In the latest snowflake newsletter from Oxford University students are warned to be aware of micro-aggressions by the university’s equality and diversity unit (an oxymoron if ever I heard one as you’re not allowed to express different views anymore).
So if you don’t look another student in the eye you might be guilty of racist behaviour. This is absolute poppycock. What about cultural differences where it’s considered inappropriate to look someone directly in the face? Or people who are shy, or introverts, or on the autistic spectrum?
And don’t ask a black or minority ethnic student where they are “originally” from. It might suggest you don’t believe they are British. Well they may not be and what if you are interested in knowing more about other cultures? Isn’t that why you go to university – to expand your mind?
And don’t joke about someone’s accent. Not even Geordie, black country (can we still call it that?) or scouse accents? (And didn’t Sir Lenny Henry make a living out of funny accents?)
The newsletter says that subtle everyday racism can appear trivial but “repeated micro-aggressions can be tiring and alienating (and can lead to mental ill-health”).
It says some people who do these things may be entirely well-meaning and would be mortified to realise they had caused offence. “But this is of little consequence if a possible effect of their words or actions is to suggest to people that may fulfil a negative stereotype or do not belong”. Or they might just think “get over it”.
The coordinator of the Free Speech Ranking project that highlights censorship on university campuses, called it ridiculous. “This is all part of a chilling desire on the part of university authorities to police not just opinions but everyday conversations between students. It’s not only deeply authoritarian, it has a chilling effect on how students interact with one another“.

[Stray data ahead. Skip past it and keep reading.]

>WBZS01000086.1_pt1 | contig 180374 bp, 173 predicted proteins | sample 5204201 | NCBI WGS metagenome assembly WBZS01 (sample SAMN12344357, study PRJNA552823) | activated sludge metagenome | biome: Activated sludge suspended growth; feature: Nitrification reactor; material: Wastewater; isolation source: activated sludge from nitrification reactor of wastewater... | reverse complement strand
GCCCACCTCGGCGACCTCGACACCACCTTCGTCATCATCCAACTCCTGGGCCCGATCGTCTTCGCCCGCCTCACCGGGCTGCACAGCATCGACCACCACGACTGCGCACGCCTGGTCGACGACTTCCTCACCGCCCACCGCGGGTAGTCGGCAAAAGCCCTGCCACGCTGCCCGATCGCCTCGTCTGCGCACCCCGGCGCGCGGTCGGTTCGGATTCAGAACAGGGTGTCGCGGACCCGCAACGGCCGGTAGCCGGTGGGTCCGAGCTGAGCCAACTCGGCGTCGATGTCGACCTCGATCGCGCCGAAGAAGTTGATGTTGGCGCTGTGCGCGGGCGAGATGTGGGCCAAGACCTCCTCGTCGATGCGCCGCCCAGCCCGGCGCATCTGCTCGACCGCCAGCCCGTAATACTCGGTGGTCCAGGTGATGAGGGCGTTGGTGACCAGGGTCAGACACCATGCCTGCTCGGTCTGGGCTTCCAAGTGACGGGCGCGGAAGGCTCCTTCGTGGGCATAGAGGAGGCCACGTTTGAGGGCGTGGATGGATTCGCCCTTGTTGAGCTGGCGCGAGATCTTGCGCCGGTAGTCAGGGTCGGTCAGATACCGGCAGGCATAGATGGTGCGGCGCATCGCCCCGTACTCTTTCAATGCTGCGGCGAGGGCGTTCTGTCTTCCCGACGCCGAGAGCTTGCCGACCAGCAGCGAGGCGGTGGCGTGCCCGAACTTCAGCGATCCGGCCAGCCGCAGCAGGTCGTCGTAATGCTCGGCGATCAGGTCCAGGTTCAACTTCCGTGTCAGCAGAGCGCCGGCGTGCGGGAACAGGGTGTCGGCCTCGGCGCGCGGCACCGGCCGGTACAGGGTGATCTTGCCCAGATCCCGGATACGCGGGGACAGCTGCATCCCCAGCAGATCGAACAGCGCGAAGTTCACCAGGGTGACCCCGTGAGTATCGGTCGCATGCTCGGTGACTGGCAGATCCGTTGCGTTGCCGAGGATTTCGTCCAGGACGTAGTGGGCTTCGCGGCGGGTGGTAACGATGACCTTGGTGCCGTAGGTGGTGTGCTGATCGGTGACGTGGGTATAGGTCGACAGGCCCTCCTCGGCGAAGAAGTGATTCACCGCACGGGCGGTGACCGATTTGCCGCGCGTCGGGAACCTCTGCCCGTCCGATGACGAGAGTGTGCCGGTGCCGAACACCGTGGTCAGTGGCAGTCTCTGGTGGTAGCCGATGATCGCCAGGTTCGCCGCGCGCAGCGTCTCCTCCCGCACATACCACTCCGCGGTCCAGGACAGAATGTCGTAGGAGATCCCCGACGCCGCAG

The university defended the advice saying that “the equality and diversity unit works with university bodies to ensure that the university’s pursuit of excellence goes hand in hand with freedom from discrimination and equality of opportunity and the newsletter is one way of advising and supporting staff towards achieving these aims”
Update 28/4/17 from BBC website
Oxford University has apologised for saying that avoiding eye contact could be “everyday racism” after it was accused of discriminating against, and criticised for being “insensitive” to autistic people who can struggle making eye contact.
It said it had made a mistake and not taken disabilities into account. In a series of tweets, the university replied: “We made a mistake. Our newsletter was too brief to deal adequately and sensibly with the issue. “We are sorry that we took no account of other reasons for difference in eye contact and social interaction, including disability.
“Oxford deeply values and works hard to support students and staff with disabilities, including those with autism or social anxiety disorder.”
Some academics argued the guidance was “trivialising racism“. Emeritus professor of sociology at the University of Kent, Prof Frank Furedi, said the newsletter’s authors “need a reality check“.
It was basically a misguided PC argument put out by ill-informed people at what is supposed to be one of our top universities. Despair.